Beans and rice are inexpensive, nutritious foods that, when combined, form a complete protein. Your body needs protein to build and repair tissue AND you need to eat. This simple but satisfying dish is high in protein, iron, dietary fiber and B complex vitamins. When visiting New Orleans this month and still very limited in what I can eat following bariatric surgery, I chose a cup of beans & rice at most restaurants I visited. (#BariHack- loads of protein and the soupiness makes it very easy to eat.) The dish is available everywhere, very tasty and usually offered in the small portion I was looking for. It was less than $5.
In researching the origins of the dish, I discovered that Mondays have historically been the day associated with Red Beans and Rice in the Crescent City. Why? Well Mondays were traditionally laundry day. Since this was a weekly chore and completed by hand in olden times, it took the greater part of the day. Ladies needed a nutritious dinner that they didn't have to devote much attention to. A culinary masterpiece and tradition were born.
The restaurant who's version I enjoyed the most was a fun but touristy joint on Julia Street: Mulate's. Billed as "The Original Cajun Restaurant" it was packed late on a Sunday night and filled with live Zydeco music. To be fair, it was the only version I had that was made with spicy sausage, but I loved it and tried to recreate it below. Give it a whirl and see if you don't start adding it to your Monday routine, too.
Red Beans and Rice (A Nod to Mulate's Restaurant in NOLA)
1 lb. spicy cajun sausage (I like Aidell's Cajun Style Andouille), cut into bite-sized pieces
1 large yellow onion, diced
1 sweet bell pepper, diced
1 stalk celery, diced
2-3 cloves garlic, chopped
1 lb. red beans, rinsed
11 cups water
2 tsp. salt
2 tsp cayenne pepper
4 cups cooked rice (Mulate's used white, but I like brown and wild a little better)
In a stock pot, brown sliced sausage over medium-high heat, remove from pot. Add onion and sauté until it begins to brown. Add bell pepper, garlic and celery to the pot. Reduce heat to medium and cook until veggies have softened. Add beans, water, salt, and cayenne. Boil gently, uncovered over medium heat, stirring occasionally for about 1 1/2 to 2 hours. Add browned sausage and 1/2 cup warm, cooked rice to each bowl before serving.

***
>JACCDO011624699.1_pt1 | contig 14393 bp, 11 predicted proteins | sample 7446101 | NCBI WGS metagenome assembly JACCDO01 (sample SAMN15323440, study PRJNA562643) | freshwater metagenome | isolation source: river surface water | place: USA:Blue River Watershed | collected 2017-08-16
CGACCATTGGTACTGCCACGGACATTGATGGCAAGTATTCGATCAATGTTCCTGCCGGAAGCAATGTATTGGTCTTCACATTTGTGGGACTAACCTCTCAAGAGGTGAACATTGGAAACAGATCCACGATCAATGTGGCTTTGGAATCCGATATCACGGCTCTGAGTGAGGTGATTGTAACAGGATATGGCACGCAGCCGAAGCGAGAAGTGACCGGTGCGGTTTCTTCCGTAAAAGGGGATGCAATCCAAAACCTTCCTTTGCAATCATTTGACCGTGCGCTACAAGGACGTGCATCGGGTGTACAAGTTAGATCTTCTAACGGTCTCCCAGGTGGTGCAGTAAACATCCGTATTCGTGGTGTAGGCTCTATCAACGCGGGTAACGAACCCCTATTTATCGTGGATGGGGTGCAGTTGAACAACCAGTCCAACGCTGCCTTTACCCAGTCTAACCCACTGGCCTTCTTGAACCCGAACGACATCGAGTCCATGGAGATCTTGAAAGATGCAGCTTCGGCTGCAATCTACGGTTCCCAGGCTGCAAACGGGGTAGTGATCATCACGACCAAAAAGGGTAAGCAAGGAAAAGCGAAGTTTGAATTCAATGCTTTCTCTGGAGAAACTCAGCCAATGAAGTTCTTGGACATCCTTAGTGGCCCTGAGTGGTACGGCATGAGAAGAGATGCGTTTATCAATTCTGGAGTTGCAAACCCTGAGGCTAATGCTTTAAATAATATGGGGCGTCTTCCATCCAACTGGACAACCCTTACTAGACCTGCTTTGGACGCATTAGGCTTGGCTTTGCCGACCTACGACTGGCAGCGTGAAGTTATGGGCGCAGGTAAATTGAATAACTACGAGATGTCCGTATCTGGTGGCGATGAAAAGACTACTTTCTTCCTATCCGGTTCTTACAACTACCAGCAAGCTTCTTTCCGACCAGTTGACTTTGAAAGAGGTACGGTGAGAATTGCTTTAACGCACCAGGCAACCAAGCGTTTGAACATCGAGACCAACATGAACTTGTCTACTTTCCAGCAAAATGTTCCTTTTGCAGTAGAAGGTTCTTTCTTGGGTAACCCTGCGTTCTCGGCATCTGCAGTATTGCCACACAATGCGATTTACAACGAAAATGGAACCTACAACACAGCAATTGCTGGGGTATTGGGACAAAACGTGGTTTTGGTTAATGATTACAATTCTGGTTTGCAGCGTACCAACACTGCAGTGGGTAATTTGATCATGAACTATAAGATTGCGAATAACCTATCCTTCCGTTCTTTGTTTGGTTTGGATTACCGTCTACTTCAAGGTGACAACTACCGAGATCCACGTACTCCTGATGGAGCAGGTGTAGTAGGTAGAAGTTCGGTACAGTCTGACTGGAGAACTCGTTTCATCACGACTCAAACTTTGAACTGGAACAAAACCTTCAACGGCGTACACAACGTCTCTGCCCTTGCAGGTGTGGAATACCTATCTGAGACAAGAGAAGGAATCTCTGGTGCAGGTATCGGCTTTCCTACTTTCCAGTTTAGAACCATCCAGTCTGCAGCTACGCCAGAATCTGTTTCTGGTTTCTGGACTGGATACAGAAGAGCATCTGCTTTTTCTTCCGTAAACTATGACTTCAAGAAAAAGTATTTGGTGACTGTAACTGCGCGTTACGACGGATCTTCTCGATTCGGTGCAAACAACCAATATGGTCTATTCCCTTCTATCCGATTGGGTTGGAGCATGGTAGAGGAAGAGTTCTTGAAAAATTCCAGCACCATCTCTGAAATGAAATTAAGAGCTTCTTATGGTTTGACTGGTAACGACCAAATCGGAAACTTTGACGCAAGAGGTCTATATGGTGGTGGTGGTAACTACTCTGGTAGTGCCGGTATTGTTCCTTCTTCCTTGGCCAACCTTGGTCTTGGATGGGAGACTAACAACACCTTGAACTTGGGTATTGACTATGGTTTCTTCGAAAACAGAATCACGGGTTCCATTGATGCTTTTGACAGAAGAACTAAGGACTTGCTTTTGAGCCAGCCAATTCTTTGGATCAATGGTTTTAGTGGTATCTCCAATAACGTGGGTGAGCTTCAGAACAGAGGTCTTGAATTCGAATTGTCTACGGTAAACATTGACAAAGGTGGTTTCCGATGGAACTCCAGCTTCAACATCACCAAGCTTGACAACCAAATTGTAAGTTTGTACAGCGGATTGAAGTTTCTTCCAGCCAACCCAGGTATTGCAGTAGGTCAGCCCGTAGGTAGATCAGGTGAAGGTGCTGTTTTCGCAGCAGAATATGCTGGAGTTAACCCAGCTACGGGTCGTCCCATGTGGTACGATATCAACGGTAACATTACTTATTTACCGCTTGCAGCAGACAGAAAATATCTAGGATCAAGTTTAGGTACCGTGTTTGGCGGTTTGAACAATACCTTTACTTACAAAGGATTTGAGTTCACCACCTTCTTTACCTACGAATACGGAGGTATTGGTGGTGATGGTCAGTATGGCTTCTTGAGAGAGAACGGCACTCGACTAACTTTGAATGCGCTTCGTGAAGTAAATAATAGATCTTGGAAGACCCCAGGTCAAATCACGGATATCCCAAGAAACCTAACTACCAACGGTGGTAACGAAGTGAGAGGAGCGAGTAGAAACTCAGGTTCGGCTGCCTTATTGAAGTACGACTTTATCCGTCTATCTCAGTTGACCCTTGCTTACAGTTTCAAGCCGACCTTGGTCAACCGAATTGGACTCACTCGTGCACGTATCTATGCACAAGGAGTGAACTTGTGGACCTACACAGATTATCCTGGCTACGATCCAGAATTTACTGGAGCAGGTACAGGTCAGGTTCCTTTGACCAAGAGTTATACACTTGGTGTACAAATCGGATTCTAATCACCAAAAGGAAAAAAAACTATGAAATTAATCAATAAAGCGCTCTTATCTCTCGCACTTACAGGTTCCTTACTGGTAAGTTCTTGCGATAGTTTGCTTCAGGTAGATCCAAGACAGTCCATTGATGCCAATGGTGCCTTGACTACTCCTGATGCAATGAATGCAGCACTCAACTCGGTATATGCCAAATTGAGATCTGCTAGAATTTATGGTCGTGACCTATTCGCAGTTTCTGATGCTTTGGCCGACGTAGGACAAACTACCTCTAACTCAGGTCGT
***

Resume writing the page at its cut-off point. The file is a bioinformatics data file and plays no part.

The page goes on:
Pro Tip: While I LOVE the spicy sausage, smoky Tasso ham would be a great substitute for sausage.
Pro Tip: RB&R freeze well.
@Mulates @NOLA #redbeansandrice #barihacks
I’ve been in New Orleans all week, enjoying some excellent food and wine. One of the loveliest parts of fine dining that most of us don’t think to include normally is an after-dinner drink. Many have properties to aid in the digestion of food and some are just a lovely treat. One such wine is Madeira and it’s popularity has been growing in the last few years. Again.
Madeira is a fortified wine that’s made in Portugal. They are made of different grapes and labeled with accordingly. From driest to sweetest they are: Sercial, Verdehlo, Bual and Malmsey.
When serving Madeira, be sure to have it at room temperature and never serve it over ice. Pour a few ounces into a glass, ideally with an elongated, tapered bowl. This provides plenty of room for wine to display its aromas for you to enjoy while sipping.
If you’re new to Madeira, these three are winners!
Blandy’s NV Alvada 5 Year Old Rich Madeira, $15. Not too sweet, this one boasts walnut and dried fig flavors. With a somewhat acidic finish, this would be delish served after steak or with some strong blue cheese. Amber in color.
I love the Broadbent NV Malmsey 10 Year, $49. Reminds me of Raisinettes: grapey and chocolatey with just the right amount of sweetness. This one is rich and full bodied and an excellent choice with dessert. Golden. I enjoyed a few sips after an exceptional dinner @GWFins.
My very fave is from a series of highly stylized Madeiras. Rare Wine Company NV Historic Series Charleston Sercial Reserve Madeira, $40 (pictured above). The idea of the series was to replicate America’s deep history with Madeira and each wine is named for a city where the wine was popular in the 18th and 19th centuries. Not sweet and like an enormous mouthful of caramel.
Try a glass after dinner. Cheers!
@BlandysMadeira @Broadbent Madeira @RareWineCompany
#MadeiraWine #Portugal #NOLA #GWFins
Elizabeth Morse cooks professionally, is an Advanced Master Gardener and lover of all things local.